World Health Organization identifies the use of alcohol and tobacco, physical inactivity and eating habits as some of the risk factors to non-communicable diseases. Though preventable, cancer and lung diseases have been a major cause of adolescents’ mortalities and morbidities. To prevent effects of drug abuse among youth and adolescents immediate implementation of some health policies are necessary. First is the alcohol control act of 2010.This act prevents selling alcohol to persons under 18 years as well as selling unlicensed alcohol. However young people even below 15 have continued streaming bars and cigarette shops. Where are the authorities? Another act relating to prevention of non-communicable diseases is the national school health policy. Implementation of this policy can as well ride on alcohol prevention act to prevent accessibility to drug and substance abuse among young people, both in and out of school. Rehabilitation programs in addition to the effective provision of youth friendly services also play a significant role.   Rehabilitation from drug and substance abuse in Kenya is expensive. There is

In 2015, a survey of 17 counties on alcohol and drug abuse conducted by the National Authority for the Campaign against Alcohol and Drug Abuse (NACADA), revealed a high use of drugs and alcohol by school-going teenagers. According to this study, alcohol was the most abused whereas prescription drugs was the most accessible. In Kenya, the ministry of education in conjunction with the ministry of public health has developed national school health policy that targets reduction of non-communicable diseases among school going children. However, the policy implementation has experienced gaps in terms of keeping bars and tobacco away from learning institutions and also ensuring that children who are not in school are free from non-communicable diseases. World Health Organization identifies the use of alcohol and tobacco, physical inactivity and eating habits as some of the risk factors to non-communicable diseases. Though preventable, cancer and lung diseases have been a major cause of adolescents’ mortalities and morbidities. To prevent effects of drug abuse among youth and adolescents immediate implementation of some health policies are necessary. First is the alcohol control act of 2010.This act prevents selling alcohol to persons under 18 years as well as selling unlicensed alcohol. However young people even below 15 have continued streaming bars and cigarette shops. Where are the authorities? Another act relating to prevention of non-communicable diseases is the national school health policy. Implementation of this policy can as well ride on alcohol prevention act to prevent accessibility to drug and substance abuse among young people, both in and out of school. Rehabilitation programs in addition to the effective provision of youth friendly services also play a significant role.   Rehabilitation from drug and substance abuse in Kenya is expensive. There is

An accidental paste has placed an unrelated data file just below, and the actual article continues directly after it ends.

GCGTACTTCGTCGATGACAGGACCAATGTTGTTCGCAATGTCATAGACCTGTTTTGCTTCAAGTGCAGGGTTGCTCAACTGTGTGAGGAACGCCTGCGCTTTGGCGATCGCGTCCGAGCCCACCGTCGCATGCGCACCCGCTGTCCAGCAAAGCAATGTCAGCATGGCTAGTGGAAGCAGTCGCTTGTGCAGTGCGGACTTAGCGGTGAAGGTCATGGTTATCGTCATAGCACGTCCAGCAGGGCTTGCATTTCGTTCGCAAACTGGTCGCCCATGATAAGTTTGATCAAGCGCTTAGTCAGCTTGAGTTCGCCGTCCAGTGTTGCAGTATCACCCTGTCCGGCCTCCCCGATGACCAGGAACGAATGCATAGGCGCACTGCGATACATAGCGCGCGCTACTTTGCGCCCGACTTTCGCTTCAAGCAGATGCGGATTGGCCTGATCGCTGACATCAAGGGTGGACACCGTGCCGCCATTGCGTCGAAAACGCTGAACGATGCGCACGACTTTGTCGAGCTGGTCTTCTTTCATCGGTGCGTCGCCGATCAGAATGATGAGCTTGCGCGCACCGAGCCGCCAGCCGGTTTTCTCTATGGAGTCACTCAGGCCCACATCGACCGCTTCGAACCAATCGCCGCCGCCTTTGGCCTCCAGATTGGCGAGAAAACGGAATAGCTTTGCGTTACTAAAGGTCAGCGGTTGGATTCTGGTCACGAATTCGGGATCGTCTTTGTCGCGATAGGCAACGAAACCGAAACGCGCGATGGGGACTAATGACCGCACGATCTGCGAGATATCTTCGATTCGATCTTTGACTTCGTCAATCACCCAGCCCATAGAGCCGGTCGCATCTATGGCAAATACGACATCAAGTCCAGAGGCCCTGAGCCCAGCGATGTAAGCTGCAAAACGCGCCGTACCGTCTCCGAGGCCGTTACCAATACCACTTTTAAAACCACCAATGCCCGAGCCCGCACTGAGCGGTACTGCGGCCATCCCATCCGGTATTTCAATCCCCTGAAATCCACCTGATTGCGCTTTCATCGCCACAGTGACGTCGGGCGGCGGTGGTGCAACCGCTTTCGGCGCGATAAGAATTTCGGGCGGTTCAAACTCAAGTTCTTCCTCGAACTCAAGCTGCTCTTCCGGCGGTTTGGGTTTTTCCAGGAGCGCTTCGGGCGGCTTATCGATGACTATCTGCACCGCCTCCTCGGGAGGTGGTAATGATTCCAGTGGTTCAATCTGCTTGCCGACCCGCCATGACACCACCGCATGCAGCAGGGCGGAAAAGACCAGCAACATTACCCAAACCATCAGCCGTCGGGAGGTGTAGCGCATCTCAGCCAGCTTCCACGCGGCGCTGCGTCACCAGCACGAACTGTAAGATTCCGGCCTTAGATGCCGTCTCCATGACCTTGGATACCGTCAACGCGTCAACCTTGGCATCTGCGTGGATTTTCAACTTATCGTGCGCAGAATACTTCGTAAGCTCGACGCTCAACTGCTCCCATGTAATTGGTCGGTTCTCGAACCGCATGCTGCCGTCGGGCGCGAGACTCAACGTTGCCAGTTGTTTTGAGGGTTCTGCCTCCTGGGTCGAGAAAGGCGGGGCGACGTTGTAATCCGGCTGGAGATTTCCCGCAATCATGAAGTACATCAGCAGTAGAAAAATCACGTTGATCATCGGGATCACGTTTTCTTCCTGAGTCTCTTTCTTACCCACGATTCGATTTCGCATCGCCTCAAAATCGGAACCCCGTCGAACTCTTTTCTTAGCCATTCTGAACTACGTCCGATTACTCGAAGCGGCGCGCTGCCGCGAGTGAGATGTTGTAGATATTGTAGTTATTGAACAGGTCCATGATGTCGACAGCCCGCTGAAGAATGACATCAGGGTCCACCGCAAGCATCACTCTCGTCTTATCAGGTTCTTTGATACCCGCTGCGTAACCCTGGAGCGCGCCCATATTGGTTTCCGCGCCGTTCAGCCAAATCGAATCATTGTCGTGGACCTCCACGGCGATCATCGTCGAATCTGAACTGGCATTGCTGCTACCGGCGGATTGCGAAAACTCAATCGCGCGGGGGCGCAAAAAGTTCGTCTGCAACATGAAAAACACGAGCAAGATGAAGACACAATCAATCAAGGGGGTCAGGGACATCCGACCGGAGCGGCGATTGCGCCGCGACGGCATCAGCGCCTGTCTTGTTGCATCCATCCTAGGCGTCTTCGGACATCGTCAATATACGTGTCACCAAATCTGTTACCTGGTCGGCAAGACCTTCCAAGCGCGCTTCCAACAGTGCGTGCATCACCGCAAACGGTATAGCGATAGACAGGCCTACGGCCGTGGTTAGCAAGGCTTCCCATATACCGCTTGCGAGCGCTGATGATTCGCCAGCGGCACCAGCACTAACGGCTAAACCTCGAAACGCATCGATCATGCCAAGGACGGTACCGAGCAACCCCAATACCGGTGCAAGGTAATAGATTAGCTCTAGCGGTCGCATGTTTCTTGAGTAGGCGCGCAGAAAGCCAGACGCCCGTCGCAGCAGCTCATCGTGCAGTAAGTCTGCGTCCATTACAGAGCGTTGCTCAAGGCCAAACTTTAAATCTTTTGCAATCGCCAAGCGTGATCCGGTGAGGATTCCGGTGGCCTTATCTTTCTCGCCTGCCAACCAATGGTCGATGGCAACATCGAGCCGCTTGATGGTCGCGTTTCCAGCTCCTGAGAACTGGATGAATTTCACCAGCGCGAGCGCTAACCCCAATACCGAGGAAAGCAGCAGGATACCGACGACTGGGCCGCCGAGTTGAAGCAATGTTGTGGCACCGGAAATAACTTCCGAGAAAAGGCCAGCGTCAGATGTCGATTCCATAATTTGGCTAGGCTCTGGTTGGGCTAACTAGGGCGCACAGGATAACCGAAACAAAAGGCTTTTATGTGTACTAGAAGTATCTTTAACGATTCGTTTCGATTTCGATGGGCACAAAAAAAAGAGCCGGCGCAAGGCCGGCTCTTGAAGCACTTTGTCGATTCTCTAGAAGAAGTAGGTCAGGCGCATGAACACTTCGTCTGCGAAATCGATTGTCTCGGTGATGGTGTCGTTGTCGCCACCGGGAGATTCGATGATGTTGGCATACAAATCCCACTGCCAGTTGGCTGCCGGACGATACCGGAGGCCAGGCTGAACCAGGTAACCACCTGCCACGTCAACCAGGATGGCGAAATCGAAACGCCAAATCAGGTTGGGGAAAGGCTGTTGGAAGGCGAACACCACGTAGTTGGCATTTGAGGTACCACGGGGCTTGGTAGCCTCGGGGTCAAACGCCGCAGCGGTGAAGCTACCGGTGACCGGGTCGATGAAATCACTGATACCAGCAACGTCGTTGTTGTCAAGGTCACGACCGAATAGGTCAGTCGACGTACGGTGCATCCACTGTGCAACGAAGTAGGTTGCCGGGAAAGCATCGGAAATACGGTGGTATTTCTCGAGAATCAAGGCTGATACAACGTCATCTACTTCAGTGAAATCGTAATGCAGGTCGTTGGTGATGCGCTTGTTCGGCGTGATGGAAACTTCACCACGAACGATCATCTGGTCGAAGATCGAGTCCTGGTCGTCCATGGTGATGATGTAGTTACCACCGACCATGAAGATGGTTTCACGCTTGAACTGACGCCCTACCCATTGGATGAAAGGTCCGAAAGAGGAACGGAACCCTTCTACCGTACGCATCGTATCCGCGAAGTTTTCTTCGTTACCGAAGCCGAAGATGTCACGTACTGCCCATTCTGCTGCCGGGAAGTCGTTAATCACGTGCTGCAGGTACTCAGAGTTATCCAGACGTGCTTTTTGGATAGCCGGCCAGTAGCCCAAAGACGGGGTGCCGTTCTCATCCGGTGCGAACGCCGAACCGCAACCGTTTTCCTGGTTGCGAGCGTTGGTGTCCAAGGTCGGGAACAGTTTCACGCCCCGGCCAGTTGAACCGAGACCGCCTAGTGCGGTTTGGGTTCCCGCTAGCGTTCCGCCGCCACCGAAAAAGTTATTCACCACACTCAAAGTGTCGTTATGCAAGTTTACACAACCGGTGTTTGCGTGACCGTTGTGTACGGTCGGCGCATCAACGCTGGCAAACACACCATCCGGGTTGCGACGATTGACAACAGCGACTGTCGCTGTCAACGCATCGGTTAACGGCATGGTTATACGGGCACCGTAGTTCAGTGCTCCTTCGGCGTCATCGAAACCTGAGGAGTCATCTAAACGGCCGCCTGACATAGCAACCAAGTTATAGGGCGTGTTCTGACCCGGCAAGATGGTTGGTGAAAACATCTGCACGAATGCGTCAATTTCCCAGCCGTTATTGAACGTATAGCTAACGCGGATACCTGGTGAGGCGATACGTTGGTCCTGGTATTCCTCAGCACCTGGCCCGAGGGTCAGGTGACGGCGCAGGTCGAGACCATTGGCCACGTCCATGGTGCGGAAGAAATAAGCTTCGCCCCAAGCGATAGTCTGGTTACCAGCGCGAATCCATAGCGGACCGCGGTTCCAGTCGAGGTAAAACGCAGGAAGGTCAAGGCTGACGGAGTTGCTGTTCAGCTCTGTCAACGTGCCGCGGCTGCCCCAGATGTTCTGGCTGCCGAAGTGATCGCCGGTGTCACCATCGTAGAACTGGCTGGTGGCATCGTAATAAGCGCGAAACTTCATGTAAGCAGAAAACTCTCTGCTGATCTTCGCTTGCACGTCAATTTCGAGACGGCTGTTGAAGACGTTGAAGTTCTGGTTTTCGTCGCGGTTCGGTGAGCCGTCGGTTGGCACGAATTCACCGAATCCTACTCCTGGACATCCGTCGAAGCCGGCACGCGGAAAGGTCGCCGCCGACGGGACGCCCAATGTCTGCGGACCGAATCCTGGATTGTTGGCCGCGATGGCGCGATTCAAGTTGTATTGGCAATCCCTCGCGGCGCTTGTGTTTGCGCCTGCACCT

However, the policy implementation has experienced gaps in terms of keeping bars and tobacco away from learning institutions and also ensuring that children who are not in school are free from non-communicable diseases. World Health Organization identifies the use of alcohol and tobacco, physical inactivity and eating habits as some of the risk factors to non-communicable diseases. Though preventable, cancer and lung diseases have been a major cause of adolescents’ mortalities and morbidities. To prevent effects of drug abuse among youth and adolescents immediate implementation of some health policies are necessary. First is the alcohol control act of 2010.This act prevents selling alcohol to persons under 18 years as well as selling unlicensed alcohol. However young people even below 15 have continued streaming bars and cigarette shops. Where are the authorities? Another act relating to prevention of non-communicable diseases is the national school health policy. Implementation of this policy can as well ride on alcohol prevention act to prevent accessibility to drug and substance abuse among young people, both in and out of school. Rehabilitation programs in addition to the effective provision of youth friendly services also play a significant role.   Rehabilitation from drug and substance abuse in Kenya is expensive. There is need for providers of youth friendly services to prioritize rehabilitation from addiction in their programs. Provision of information on drugs and substance abuse cannot be underestimated. Education on drug and substance abuse will encounter the myths and misconceptions that drugs promotes academic prowess or eliminates stress. Finally provision of guidance and counseling and peer education will provide young people with life skills to avoid involvement in drug and substance abuse. With the political will to eliminate drug abuse and substance abuse, the effects of tobacco will, therefore, reduce cases of cancer and lung diseases among young people.